That hadn’t helped his mindset going into this latest trip. Having already been close to the influence of an Infinity Stone, he knew he would be more susceptible to their lures, and the one on the ship right now called to him, and when he would not come, it reached into his mind and pulled at the things foremost in his mind. Sif, ruling Asgard alone and oblivious to the dangers waiting for their chance at Asgard, unaware of the fact that she sat on a throne just hundreds of feet above two of the most desirable objects in the universe. Their child, growing larger, ever closer to coming into a world that could end before they ever got a chance to live. Jane had been holding up better than he had, which had caused him no end of bitter amusement. In typical fashion she had put her chin up and her shoulders back and barreled into planning and researching where the other Infinity Stones might be and where they might take them so they would be safe from Thanos. Amusing that a mortal might be so resilient (or at least better at appearing that way) than one such as he, but Jane had told him that he had more than a few distractions, and then she’d pushed a book under his nose and told him she needed a translation.

That was how they had gotten off on this latest trip. With the Infinity Stone still in their possession – nobody knew quite what to do with it, so Peter had put it in a box and locked it in a secure cabinet near his bunk – they were flying off to another planet to track down a second. He let his head tilt back against the hull and closed his eyes, pulling the information out of his memory.

The Orb and the Tesseract were accounted for, as was the gauntlet that had long ago been forged to channel their power. Jane’s research and his translating indicated they were likely on the trail of the Stone associated with a mirror. Legend had it that this mirror hung in a temple and any who looked into it for too long would die and be taken to the afterlife, and others who looked into the mirror thereafter could see them going about their lives in heaven. Other legends held that it could take the essence of a person and leave their physical being an empty husk while their spirit remained trapped in the mirror, all of which sounded like the kind of thing an all-powerful cosmic object could do.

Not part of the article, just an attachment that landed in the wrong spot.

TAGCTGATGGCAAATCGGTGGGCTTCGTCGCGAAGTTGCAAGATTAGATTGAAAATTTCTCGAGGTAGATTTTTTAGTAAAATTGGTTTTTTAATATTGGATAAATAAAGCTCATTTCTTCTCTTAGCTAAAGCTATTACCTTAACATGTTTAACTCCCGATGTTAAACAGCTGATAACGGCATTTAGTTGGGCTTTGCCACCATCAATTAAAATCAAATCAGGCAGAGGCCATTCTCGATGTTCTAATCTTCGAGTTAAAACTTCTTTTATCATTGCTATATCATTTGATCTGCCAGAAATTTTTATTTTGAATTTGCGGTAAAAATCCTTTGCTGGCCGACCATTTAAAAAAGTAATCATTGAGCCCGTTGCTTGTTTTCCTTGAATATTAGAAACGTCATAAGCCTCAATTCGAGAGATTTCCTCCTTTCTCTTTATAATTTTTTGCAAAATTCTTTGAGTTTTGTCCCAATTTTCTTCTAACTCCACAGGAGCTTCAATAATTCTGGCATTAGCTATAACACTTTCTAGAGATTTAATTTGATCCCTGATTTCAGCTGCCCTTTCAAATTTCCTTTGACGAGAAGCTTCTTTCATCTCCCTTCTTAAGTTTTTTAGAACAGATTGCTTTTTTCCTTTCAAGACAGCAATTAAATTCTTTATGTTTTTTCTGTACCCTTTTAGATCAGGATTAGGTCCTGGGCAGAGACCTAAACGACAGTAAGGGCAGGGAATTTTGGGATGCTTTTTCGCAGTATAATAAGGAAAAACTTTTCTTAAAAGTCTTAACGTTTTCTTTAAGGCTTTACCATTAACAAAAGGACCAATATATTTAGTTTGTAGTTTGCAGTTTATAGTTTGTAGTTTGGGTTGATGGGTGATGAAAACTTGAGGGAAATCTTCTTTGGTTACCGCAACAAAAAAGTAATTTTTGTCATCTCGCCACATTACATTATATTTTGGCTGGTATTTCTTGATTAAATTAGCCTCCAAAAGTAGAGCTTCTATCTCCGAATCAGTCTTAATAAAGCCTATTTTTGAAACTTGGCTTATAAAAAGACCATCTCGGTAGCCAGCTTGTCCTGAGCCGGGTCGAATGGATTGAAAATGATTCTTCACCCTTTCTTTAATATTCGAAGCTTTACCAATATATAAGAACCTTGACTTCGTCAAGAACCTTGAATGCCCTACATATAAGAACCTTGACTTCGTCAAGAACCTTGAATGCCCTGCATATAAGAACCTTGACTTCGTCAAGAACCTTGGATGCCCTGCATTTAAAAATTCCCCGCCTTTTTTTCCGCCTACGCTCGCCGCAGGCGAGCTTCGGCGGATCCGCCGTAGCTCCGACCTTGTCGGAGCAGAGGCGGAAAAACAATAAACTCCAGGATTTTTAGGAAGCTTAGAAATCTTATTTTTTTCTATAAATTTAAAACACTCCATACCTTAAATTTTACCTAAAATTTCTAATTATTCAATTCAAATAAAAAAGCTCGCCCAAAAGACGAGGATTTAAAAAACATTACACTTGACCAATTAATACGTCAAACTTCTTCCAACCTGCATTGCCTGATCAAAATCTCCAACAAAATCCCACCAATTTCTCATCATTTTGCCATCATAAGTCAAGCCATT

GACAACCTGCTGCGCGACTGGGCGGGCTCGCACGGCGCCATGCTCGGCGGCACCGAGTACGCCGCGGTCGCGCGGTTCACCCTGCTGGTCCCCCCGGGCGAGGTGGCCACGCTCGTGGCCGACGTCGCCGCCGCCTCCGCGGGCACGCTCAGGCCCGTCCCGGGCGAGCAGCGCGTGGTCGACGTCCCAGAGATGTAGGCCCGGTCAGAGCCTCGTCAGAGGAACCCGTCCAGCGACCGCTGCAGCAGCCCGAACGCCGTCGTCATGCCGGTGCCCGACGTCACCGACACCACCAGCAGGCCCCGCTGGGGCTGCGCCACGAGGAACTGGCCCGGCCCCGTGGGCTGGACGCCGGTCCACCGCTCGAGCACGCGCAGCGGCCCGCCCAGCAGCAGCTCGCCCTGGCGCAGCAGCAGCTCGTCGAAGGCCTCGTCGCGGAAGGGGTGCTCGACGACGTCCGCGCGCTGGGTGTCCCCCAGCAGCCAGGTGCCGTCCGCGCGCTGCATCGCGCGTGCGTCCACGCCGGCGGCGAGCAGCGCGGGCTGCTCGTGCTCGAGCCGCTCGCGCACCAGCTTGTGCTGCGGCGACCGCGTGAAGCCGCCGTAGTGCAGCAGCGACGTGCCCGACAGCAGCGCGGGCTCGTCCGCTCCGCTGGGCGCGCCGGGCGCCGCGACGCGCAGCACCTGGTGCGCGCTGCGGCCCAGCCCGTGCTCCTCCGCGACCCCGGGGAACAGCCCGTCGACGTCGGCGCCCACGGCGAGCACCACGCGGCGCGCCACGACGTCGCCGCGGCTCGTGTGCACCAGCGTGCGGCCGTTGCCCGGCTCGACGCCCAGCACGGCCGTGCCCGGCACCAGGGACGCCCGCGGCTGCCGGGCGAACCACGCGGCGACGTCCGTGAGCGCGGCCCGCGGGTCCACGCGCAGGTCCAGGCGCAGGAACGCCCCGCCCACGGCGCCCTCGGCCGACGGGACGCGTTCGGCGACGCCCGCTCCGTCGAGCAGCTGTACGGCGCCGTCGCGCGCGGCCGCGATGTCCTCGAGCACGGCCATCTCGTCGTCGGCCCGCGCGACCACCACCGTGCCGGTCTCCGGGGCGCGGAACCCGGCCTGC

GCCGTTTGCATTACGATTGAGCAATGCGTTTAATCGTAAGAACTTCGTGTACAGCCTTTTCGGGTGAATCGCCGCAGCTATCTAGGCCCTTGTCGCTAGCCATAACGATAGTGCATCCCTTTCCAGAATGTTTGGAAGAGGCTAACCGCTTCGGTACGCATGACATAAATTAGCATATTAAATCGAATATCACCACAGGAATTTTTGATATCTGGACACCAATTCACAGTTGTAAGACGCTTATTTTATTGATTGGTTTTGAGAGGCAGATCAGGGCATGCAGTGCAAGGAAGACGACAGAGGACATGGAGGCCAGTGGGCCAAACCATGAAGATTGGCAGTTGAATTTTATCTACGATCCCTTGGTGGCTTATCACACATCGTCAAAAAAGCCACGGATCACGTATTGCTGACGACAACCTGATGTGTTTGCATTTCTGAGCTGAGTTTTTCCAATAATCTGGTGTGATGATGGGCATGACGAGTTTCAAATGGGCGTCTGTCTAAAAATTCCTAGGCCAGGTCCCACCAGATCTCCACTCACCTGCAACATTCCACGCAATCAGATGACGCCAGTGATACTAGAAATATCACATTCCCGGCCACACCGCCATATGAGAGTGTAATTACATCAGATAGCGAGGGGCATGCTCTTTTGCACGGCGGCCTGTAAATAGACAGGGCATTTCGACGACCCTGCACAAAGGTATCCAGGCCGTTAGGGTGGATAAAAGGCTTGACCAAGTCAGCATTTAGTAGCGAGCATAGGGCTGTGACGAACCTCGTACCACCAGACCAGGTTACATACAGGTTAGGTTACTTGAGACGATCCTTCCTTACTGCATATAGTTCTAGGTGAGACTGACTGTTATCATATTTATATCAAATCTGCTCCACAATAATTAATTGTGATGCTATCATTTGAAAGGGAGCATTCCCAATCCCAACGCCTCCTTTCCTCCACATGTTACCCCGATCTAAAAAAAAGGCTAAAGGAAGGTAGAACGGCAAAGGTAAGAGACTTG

“Are you all right?”

Loki snapped out of his thoughts. Gamora was leaning against one of the support struts nearby, her arms crossed. She reminded him rather strongly of Sif at that moment – he’d often seen his wife standing nearly that same way, watching him pace and mutter over some problem or a stubborn translation. “Do not let Peter Quill hear you inquiring after my well-being,” he replied. “He’ll get the wrong idea, I’m certain.”

“Let him. We’re friends – partners – but I am my own woman.” She hooked a stool with her foot and pulled it over, sitting down. “It’s that thing we’ve got, isn’t it?”

“Do you feel it too?”

Her eyes unfocused for a moment. “It’s like… a buzzing in the back of my head. Like I’ve dived to the bottom of a lake. It’s unpleasant and distracting.”

“I suppose that’s one way of putting it.” Loki stretched his legs out in front of him. “And here we are on our way to find another.”

“Better us having them than Thanos.”

“Quite true.” Loki eyed her. “I sense that your relationship with our purple menace is quite… complex.”

“I suppose that’s one way of putting it.” Gamora smiled a bit crookedly. “He made me what I am, but what I am and who I am are quite different. He knows well how to take things away – pieces of you that he can pry loose to make you what he wants you to be – but he cannot take all of you away.”

“Is this counsel or counseling?”

“Bit of both. You’ve had this look in your eyes since we picked you up, I know it pretty well. He’s trying to get into your head, he wants you for something.” She leaned forward, her knuckles fading a bit as her hands clenched. “Don’t let him in.”

“I’ll endeavor to remember that.”